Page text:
CMA and the Women's Fund of Central Ohio prompt reflection and problem solving on a dismal reality.

CMA and the Women's Fund of Central Ohio prompt reflection and problem solving on a dismal reality.

Despite the popular notion that artists are more socially conscious and progressive, an inventory of galleries says otherwise.

"Historically, women have the same problems in the arts that they have in any other field," says Nannette Maciejunes, executive director at the Columbus Museum of Art.

Problems of previous barriers to art training and current perceptions of women's capability became apparent as CMA marked all works under its roof that were by women artists. The total came to 13 percent. Yet, the percentage is much higher than the amount of art by women in permanent collections worldwide-a dismal five percent-even though sixty percent of art school students are women.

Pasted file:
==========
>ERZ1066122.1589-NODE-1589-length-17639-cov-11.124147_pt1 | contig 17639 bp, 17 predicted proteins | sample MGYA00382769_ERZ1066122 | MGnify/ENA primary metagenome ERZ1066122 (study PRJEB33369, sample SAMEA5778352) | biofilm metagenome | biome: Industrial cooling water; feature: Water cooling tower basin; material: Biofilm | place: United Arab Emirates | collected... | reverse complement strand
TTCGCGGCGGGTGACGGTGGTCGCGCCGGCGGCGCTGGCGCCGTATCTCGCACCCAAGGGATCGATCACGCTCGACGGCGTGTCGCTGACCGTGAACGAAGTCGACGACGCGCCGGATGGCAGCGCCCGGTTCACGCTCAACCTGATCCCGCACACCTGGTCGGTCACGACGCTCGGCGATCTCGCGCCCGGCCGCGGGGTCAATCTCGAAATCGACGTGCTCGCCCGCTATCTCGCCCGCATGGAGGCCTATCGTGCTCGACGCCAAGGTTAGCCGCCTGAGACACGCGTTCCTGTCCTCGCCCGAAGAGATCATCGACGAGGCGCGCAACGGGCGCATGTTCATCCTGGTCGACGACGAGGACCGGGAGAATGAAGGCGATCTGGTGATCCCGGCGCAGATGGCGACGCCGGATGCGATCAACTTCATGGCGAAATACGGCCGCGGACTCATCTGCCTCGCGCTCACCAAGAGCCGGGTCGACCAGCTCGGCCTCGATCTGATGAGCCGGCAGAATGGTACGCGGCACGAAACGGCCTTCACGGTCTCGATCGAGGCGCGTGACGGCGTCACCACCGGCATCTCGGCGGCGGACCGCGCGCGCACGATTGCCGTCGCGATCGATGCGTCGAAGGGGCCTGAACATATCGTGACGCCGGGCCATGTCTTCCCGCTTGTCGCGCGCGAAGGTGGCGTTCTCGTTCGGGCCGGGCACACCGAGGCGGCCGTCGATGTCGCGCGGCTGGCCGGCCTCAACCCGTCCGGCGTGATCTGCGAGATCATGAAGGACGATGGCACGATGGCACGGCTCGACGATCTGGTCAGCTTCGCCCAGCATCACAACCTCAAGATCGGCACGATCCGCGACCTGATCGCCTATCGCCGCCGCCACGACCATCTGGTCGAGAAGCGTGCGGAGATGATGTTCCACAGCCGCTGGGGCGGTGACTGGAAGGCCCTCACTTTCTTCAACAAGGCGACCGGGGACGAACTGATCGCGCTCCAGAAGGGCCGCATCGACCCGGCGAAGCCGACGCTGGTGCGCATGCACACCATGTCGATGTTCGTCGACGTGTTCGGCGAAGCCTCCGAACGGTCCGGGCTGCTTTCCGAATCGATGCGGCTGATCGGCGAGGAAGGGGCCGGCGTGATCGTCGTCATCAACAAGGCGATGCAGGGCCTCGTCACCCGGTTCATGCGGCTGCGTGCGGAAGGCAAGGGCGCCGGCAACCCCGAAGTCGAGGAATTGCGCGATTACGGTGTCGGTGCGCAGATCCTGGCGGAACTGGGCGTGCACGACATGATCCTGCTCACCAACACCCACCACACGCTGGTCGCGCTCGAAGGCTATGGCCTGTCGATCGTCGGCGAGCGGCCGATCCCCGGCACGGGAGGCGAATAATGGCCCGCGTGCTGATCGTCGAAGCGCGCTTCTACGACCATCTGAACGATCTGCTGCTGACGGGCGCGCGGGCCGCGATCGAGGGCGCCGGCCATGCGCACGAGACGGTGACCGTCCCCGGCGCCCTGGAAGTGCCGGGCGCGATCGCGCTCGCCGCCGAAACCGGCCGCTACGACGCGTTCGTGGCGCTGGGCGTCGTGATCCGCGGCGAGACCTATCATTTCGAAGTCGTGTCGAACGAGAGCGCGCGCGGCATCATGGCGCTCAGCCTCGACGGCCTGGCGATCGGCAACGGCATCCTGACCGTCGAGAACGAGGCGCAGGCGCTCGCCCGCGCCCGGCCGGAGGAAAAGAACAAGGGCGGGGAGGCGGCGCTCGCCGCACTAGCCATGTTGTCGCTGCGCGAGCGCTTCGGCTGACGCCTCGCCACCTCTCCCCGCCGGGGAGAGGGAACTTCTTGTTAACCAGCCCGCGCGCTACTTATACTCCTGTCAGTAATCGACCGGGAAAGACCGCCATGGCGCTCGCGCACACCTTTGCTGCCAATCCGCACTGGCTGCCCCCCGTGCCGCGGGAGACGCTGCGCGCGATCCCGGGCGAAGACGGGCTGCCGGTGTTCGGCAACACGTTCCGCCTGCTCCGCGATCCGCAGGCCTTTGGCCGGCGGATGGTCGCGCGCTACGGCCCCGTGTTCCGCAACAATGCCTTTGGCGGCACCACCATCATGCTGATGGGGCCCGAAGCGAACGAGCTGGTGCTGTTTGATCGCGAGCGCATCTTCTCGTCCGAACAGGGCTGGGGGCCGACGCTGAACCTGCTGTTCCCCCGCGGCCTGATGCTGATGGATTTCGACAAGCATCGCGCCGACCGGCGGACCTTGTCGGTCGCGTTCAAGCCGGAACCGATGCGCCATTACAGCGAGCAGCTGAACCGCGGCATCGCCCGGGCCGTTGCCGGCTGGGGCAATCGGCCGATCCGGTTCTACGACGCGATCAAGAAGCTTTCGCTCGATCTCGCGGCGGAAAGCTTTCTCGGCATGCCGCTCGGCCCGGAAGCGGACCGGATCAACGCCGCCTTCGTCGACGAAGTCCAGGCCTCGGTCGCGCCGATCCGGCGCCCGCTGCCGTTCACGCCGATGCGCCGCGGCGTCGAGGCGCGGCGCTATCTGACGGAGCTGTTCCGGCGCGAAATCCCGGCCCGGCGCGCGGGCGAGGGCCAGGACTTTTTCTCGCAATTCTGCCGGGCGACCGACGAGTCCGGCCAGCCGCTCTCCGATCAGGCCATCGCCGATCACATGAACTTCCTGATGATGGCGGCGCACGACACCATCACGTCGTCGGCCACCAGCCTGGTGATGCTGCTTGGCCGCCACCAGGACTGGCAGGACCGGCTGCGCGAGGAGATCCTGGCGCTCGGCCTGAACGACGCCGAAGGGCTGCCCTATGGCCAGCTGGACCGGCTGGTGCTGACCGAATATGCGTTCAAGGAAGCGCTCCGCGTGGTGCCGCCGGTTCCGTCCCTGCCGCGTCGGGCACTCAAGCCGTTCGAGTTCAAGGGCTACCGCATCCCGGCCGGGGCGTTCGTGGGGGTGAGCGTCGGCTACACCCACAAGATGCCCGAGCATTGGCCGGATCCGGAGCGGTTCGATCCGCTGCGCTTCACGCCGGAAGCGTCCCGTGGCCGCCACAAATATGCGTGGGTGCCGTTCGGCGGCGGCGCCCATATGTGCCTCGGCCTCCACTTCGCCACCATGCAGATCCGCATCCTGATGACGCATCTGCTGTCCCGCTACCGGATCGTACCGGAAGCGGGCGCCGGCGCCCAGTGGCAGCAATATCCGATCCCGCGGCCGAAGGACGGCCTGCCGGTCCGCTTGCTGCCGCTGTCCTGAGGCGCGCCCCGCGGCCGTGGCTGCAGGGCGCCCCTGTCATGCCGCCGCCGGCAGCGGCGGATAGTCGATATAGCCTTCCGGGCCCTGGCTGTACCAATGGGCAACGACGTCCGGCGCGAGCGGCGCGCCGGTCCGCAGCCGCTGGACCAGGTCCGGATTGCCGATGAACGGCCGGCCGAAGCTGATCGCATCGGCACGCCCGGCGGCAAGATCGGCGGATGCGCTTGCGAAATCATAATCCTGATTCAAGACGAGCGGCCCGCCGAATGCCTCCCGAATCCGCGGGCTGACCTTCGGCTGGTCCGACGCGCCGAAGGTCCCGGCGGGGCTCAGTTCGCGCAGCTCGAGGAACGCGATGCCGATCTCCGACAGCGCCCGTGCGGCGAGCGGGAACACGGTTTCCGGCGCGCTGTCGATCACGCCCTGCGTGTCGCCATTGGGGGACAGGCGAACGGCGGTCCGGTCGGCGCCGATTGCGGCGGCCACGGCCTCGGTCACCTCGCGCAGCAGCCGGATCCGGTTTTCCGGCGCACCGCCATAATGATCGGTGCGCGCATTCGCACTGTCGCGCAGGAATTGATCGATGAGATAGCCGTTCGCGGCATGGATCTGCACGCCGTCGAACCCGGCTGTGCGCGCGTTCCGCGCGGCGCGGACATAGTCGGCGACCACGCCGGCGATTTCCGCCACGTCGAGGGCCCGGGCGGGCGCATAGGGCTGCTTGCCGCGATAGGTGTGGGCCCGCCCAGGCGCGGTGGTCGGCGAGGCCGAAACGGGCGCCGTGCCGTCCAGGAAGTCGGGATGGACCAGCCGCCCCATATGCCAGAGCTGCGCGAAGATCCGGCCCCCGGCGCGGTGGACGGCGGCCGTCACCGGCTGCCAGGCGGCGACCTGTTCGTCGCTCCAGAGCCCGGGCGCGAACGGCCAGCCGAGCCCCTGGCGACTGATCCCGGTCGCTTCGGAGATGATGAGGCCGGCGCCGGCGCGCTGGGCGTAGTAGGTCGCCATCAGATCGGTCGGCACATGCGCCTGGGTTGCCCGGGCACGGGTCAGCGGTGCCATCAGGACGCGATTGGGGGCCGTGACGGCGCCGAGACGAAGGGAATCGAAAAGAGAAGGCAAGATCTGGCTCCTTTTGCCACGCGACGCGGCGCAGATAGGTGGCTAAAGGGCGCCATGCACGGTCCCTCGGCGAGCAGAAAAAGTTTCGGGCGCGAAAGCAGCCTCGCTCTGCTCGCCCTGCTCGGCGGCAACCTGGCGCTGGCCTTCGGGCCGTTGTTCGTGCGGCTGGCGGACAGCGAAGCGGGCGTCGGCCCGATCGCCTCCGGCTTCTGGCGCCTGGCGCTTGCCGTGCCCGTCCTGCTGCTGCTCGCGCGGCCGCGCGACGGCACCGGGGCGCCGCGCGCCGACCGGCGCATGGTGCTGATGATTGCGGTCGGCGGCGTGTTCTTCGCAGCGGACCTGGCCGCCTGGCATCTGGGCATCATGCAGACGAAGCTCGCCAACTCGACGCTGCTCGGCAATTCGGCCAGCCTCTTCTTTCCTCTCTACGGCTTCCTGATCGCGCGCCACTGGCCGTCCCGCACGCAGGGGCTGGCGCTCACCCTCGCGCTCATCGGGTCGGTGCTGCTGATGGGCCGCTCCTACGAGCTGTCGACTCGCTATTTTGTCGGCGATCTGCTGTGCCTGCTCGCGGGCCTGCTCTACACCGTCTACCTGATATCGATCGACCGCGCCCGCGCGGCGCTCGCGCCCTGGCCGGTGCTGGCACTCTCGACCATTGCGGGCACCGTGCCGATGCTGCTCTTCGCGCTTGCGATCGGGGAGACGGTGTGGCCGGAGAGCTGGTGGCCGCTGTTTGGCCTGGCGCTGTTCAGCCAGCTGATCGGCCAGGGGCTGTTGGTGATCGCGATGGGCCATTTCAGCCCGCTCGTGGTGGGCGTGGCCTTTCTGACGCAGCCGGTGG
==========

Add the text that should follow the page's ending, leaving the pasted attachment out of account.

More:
The inventory was part of this year's April Equal Pay Day event-a culmination of the parallel low representation and unequal pay for women in the corporate and art world. The Women's Fund of Central Ohio partnered with CMA for the first time for the Fund's fourth Equal Pay Day.

A panel discussed nuances of the pay gap and proposed remedies. "You only see what you always see," says Women's Fund President & CEO Nichole Dunn. "And then that gets reinforced, so your brain is trained to think that by default I'm going to look to the man. By default, I've been trained to see this kind of art."

Ohio State University theater students created an installation for the day, where each side of a box listing a different woman artist in CMA's collection. To get into the museum to see the installation and participate in Equal Pay Day, men had to pay more.

For Maciejunes, concern for the issue is fading. "I think where we are now very conscientious about asking about diversity in ethnicity and religion and sexuality, we often have sort of dropped away asking the gender question," says Maciejunes.

The Fund and CMA plan to collaborate again.